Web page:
Also, if space was continually expanding at this rate, then a previous idea about the early universe, presented by Sidney Coleman, wouldn't work. Coleman had predicted that phase transitions in the early universe took place by the creation of tiny bubbles that coalesced together. With inflation in place, the tiny bubbles were moving away from each other too fast to ever coalesce.
Fascinated by the prospect, the Russian physicist Andre Linde attacked this problem and realized there was another interpretation which took care of this problem, while on this side of the iron curtain (this was the 1980's, remember) Andreas Albrecht and Paul J. Steinhardt came up with a similar solution.
This newer variant of the theory is the one that really gained traction throughout the 1980s and eventually became part of the established big bang theory.
Other Names for Inflation Theory
Inflation Theory goes by several other names, including:
- cosmological inflation
- cosmic inflation
- old inflation (Guth's original, 1980 version of the theory)
- new inflation theory (name for the version with the bubble problem fixed)
- slow-roll inflation (name for the version with the bubble problem fixed)
There are also two closely related variants of the theory, chaotic inflation and eternal inflation, which have some minor distinctions. In these theories, the inflation mechanism didn't just happen once immediately following the big bang, but rather happens over and over in different regions of space all of the time. They posit a rapidly-multiplying number of "bubble universes" as part of the multiverse. Some physicists point out that these predictions are present in all versions of inflation theory, so don't really consider them distinct theories.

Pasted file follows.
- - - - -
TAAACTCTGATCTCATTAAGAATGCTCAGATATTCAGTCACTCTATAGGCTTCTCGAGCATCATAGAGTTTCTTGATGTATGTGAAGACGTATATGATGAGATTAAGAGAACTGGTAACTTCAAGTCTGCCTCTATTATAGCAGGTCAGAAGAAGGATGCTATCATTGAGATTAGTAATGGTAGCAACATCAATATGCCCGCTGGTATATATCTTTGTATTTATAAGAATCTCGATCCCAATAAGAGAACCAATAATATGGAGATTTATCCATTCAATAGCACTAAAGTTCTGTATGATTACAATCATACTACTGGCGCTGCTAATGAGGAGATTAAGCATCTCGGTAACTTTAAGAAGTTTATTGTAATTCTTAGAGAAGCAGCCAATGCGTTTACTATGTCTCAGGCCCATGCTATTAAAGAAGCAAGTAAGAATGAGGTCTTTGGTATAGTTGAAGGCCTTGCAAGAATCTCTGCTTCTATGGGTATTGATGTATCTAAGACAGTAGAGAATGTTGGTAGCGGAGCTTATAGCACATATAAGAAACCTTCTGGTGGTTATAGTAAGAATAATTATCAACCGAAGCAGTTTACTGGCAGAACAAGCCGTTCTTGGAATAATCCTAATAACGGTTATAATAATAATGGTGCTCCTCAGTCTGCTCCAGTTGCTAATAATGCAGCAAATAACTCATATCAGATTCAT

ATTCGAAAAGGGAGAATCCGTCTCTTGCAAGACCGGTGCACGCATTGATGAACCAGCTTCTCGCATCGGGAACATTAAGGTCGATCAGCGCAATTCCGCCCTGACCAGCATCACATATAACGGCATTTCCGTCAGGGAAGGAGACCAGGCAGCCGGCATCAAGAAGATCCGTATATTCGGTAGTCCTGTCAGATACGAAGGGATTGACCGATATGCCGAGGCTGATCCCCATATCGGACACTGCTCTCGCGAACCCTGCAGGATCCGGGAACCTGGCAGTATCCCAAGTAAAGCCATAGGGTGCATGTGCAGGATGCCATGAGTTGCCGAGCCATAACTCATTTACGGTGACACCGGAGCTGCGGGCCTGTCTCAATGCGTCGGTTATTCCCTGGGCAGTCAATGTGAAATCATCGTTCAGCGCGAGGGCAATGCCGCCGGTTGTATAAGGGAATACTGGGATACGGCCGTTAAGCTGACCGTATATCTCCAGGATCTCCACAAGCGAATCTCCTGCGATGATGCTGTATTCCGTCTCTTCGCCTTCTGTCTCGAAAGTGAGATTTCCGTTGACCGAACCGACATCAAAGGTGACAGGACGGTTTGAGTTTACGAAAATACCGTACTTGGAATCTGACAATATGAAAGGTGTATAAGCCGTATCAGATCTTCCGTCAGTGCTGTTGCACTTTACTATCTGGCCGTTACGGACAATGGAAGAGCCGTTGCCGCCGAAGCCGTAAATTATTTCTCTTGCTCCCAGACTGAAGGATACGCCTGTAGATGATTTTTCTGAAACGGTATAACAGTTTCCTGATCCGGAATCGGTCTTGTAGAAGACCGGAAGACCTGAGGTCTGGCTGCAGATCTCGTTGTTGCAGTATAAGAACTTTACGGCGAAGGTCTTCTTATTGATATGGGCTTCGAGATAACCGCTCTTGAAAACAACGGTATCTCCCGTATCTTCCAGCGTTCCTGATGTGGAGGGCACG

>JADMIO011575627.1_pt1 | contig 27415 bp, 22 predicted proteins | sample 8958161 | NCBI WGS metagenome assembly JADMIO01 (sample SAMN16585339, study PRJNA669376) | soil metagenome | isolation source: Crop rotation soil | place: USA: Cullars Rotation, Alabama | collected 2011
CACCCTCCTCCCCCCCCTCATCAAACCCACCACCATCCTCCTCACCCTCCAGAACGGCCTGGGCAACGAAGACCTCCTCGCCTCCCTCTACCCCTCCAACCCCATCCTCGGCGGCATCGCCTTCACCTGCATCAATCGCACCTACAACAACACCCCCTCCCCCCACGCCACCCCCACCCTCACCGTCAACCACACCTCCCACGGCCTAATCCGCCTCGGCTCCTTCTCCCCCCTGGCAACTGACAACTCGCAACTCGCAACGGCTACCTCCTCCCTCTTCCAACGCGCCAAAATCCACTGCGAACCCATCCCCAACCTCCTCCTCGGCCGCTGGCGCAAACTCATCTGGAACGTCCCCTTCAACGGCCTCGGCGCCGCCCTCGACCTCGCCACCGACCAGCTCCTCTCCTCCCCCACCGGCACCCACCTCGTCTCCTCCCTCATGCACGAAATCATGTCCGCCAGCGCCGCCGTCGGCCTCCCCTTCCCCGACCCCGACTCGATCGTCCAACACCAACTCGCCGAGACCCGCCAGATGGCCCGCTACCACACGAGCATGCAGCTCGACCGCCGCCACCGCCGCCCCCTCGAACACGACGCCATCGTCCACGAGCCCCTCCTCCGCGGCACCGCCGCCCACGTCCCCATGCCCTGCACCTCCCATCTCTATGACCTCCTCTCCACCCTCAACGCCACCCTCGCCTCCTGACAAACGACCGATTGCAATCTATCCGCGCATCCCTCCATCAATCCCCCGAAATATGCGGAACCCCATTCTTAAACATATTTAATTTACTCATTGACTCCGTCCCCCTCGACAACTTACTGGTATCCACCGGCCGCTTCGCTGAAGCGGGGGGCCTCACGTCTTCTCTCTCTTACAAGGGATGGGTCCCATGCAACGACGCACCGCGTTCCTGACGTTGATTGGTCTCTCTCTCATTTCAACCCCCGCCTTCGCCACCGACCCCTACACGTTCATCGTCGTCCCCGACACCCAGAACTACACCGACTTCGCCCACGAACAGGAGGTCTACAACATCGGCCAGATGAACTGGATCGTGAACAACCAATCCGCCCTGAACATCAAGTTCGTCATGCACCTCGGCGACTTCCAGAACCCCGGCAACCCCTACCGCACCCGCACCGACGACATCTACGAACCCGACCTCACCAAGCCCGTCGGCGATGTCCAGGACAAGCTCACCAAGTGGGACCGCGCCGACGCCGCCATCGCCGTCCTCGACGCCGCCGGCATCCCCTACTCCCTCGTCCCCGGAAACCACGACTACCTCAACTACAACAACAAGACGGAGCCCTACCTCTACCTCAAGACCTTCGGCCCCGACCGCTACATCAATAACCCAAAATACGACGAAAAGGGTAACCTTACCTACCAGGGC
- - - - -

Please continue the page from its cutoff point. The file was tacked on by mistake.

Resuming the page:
Being a quantum theory, there is a field interpretation of inflation theory. In this approach, the driving mechanism is the inflaton field or inflaton particle.
Note: While the concept of dark energy in modern cosmological theory also accelerates the expansion of the universe, the mechanisms involved appear to be very different from those involved in inflation theory. One area of interest to cosmologists is the ways in which inflation theory might lead to insights into dark energy, or vice versa.